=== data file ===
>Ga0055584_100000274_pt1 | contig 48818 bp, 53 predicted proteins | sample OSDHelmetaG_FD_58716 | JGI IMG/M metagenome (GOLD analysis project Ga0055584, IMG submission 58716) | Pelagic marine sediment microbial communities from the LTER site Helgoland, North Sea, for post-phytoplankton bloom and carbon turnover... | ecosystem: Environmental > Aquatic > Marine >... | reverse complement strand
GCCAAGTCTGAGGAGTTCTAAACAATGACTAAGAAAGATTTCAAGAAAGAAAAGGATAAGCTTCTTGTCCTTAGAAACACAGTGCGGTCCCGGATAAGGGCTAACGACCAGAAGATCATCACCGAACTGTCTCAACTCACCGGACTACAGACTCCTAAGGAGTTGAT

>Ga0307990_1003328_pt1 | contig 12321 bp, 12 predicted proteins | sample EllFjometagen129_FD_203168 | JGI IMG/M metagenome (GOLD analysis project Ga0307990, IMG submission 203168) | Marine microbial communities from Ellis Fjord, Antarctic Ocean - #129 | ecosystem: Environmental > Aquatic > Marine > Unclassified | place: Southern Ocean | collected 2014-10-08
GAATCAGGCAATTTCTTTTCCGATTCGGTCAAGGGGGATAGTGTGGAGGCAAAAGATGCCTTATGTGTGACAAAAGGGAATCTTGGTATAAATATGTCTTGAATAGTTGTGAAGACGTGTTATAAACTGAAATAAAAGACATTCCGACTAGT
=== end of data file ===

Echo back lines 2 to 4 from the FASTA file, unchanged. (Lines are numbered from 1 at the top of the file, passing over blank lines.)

GCCAAGTCTGAGGAGTTCTAAACAATGACTAAGAAAGATTTCAAGAAAGAAAAGGATAAGCTTCTTGTCCTTAGAAACACAGTGCGGTCCCGGATAAGGGCTAACGACCAGAAGATCATCACCGAACTGTCTCAACTCACCGGACTACAGACTCCTAAGGAGTTGAT

>Ga0307990_1003328_pt1 | contig 12321 bp, 12 predicted proteins | sample EllFjometagen129_FD_203168 | JGI IMG/M metagenome (GOLD analysis project Ga0307990, IMG submission 203168) | Marine microbial communities from Ellis Fjord, Antarctic Ocean - #129 | ecosystem: Environmental > Aquatic > Marine > Unclassified | place: Southern Ocean | collected 2014-10-08
GAATCAGGCAATTTCTTTTCCGATTCGGTCAAGGGGGATAGTGTGGAGGCAAAAGATGCCTTATGTGTGACAAAAGGGAATCTTGGTATAAATATGTCTTGAATAGTTGTGAAGACGTGTTATAAACTGAAATAAAAGACATTCCGACTAGT